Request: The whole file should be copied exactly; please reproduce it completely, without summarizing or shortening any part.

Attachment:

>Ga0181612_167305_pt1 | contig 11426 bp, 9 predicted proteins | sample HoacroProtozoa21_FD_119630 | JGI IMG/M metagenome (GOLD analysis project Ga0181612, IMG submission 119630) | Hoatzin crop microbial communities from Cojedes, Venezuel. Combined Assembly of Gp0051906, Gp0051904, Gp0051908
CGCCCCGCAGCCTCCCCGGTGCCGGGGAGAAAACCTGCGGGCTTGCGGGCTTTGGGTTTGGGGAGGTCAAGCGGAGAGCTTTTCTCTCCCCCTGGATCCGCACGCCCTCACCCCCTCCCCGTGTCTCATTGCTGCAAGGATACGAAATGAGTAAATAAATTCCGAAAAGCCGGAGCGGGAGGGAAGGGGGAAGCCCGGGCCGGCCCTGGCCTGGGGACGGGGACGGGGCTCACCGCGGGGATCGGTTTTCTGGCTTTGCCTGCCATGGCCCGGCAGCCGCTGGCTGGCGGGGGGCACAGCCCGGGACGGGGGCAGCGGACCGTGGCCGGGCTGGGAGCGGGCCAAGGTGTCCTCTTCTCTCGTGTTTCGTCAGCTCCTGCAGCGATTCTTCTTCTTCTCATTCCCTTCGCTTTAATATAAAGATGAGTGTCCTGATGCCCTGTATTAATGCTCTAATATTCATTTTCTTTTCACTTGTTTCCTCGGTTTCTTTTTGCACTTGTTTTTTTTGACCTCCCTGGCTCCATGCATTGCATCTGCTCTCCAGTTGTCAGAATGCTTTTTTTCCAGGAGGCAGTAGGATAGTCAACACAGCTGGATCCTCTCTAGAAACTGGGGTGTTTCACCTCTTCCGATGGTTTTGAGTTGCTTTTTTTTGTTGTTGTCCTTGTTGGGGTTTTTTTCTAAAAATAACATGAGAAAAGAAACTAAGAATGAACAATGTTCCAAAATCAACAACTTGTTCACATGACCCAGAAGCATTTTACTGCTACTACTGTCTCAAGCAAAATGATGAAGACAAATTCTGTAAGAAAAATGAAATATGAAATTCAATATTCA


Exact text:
>Ga0181612_167305_pt1 | contig 11426 bp, 9 predicted proteins | sample HoacroProtozoa21_FD_119630 | JGI IMG/M metagenome (GOLD analysis project Ga0181612, IMG submission 119630) | Hoatzin crop microbial communities from Cojedes, Venezuel. Combined Assembly of Gp0051906, Gp0051904, Gp0051908
CGCCCCGCAGCCTCCCCGGTGCCGGGGAGAAAACCTGCGGGCTTGCGGGCTTTGGGTTTGGGGAGGTCAAGCGGAGAGCTTTTCTCTCCCCCTGGATCCGCACGCCCTCACCCCCTCCCCGTGTCTCATTGCTGCAAGGATACGAAATGAGTAAATAAATTCCGAAAAGCCGGAGCGGGAGGGAAGGGGGAAGCCCGGGCCGGCCCTGGCCTGGGGACGGGGACGGGGCTCACCGCGGGGATCGGTTTTCTGGCTTTGCCTGCCATGGCCCGGCAGCCGCTGGCTGGCGGGGGGCACAGCCCGGGACGGGGGCAGCGGACCGTGGCCGGGCTGGGAGCGGGCCAAGGTGTCCTCTTCTCTCGTGTTTCGTCAGCTCCTGCAGCGATTCTTCTTCTTCTCATTCCCTTCGCTTTAATATAAAGATGAGTGTCCTGATGCCCTGTATTAATGCTCTAATATTCATTTTCTTTTCACTTGTTTCCTCGGTTTCTTTTTGCACTTGTTTTTTTTGACCTCCCTGGCTCCATGCATTGCATCTGCTCTCCAGTTGTCAGAATGCTTTTTTTCCAGGAGGCAGTAGGATAGTCAACACAGCTGGATCCTCTCTAGAAACTGGGGTGTTTCACCTCTTCCGATGGTTTTGAGTTGCTTTTTTTTGTTGTTGTCCTTGTTGGGGTTTTTTTCTAAAAATAACATGAGAAAAGAAACTAAGAATGAACAATGTTCCAAAATCAACAACTTGTTCACATGACCCAGAAGCATTTTACTGCTACTACTGTCTCAAGCAAAATGATGAAGACAAATTCTGTAAGAAAAATGAAATATGAAATTCAATATTCA